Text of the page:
Their Sharpmaker is easy and fast to use. It does a very good job and it folds up into a small easy to store container. I have other more expensive sharpening stones and systems but find the Sharpmaker the one I reach for for everyday sharpening.

    2. For travel, hunting, the kitchen knife drawer, etc., where you need a quick resharpening, here is a $2.00 gem made by Gerber knives. Again it is a small package that does a great job on resharpening an already sharpened knife blade. It should be in every tackle box, does a great quick sharpening on filet knives.

    3. When I first sharpen a very good knife I use my "Edge Pro Apex". In my opinion it would be almost impossible for a sharpener to put a sharp edge on a knife better than with this sharpener will. It holds the exact edge angles and the stones are excellent. After using the stones you use the abrasive tapes to polish the edge. But I think you really have to be into expensive knives to afford such a sharpener. But use this once and you will quickly learn what a sharp knife can do.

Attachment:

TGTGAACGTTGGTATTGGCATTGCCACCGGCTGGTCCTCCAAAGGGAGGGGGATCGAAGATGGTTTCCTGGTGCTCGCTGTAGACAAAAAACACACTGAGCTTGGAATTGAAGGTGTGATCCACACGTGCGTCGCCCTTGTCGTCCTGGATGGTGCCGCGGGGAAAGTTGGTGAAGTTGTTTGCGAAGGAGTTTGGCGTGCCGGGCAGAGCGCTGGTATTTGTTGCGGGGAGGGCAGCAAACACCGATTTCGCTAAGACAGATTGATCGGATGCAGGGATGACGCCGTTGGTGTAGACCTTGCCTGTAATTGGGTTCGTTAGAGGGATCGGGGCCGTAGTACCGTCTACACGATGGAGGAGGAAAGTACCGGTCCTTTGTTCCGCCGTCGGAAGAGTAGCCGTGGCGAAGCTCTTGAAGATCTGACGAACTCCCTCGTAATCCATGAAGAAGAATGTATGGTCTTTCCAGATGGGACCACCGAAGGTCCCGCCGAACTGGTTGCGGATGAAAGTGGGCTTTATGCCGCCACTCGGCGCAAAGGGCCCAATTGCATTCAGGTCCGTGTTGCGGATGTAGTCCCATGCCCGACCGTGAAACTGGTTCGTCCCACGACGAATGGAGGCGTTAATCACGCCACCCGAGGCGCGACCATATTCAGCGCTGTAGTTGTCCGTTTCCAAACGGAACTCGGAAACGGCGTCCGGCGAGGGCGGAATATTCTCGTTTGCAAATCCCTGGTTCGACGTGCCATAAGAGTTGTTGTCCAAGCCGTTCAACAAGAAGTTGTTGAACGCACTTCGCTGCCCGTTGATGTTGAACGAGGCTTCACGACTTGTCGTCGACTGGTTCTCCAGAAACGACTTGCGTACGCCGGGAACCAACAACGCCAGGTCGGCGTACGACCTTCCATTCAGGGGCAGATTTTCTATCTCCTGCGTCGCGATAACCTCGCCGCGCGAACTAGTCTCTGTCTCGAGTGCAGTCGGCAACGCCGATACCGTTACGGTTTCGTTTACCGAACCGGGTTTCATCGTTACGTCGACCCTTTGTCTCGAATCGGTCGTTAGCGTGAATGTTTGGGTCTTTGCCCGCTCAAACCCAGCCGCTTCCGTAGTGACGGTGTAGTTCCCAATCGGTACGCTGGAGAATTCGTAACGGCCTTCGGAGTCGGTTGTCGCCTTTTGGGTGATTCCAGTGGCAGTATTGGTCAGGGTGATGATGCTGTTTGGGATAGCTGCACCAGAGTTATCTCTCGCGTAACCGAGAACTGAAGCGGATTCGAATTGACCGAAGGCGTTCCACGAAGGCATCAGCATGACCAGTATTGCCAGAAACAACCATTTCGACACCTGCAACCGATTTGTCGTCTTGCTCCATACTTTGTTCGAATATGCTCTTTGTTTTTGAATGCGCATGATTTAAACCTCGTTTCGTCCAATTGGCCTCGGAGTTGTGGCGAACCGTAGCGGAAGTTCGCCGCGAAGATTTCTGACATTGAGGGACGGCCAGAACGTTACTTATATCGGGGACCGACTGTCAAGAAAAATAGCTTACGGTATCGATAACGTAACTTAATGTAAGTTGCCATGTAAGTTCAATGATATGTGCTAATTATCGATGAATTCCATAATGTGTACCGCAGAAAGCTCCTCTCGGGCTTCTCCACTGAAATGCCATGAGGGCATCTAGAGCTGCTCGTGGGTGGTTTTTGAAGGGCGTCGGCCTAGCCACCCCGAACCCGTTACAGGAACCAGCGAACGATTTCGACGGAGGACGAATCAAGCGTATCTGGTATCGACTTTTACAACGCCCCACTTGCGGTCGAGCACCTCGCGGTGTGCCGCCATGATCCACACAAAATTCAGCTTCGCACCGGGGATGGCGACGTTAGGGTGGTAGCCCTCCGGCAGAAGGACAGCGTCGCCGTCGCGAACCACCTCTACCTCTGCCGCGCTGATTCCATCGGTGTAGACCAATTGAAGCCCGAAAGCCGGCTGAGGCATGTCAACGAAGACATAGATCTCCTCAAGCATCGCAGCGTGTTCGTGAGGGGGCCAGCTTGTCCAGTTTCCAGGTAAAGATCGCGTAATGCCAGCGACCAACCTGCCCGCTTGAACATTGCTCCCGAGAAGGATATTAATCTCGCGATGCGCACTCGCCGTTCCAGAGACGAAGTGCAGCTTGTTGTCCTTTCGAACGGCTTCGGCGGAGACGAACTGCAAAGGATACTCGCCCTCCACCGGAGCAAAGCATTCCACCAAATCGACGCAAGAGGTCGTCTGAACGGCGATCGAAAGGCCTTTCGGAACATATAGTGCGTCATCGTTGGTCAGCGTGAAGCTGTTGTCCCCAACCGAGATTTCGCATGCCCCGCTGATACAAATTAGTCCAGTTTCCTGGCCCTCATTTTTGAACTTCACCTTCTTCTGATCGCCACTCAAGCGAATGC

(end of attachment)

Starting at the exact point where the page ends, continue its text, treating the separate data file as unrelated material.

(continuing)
Last edited: Dec 7, 2010
  9. jacksonco

    jacksonco New Member

    Use the Spyderco Sharp Maker and I am very pleased with the results. You can get scarey sharp without too much effort. As some person mentioned earlier it is easier to maintain an edge than it is to let it go to the point of having to reshape the blade.
  10. dammitman

    dammitman Active Member

    Feb 1, 2009
    all good advise,,,,,,,,
  11. JLA

    JLA Well-Known Member

    Feb 26, 2007
    Heart Of Texas
    This is exactly the way I do it, and is the way all the men in my family were taught.

    My personal preference is a good whetstone with a course and fine side. draw the blade edge first across it at a 10 degree angle starting with the course side for a brand new blade or a damaged blade to establish the initial angle, then proceed to the fine side of the whet and refine the edge. Heres where my technique has sort of evolved from my dads and grandads, I incorporate a fine diamond steel next and draw the blade always edge first at your 10 degree angle to hone it, this is where I get the razor edge you can shave with. Once i have sucessfully shaved my arm testing the blade ill strop the edge on my grandads old leather razor hone which brings it to a scalpel edge. I dont dare try to shave with that one it will get under the skin very easily.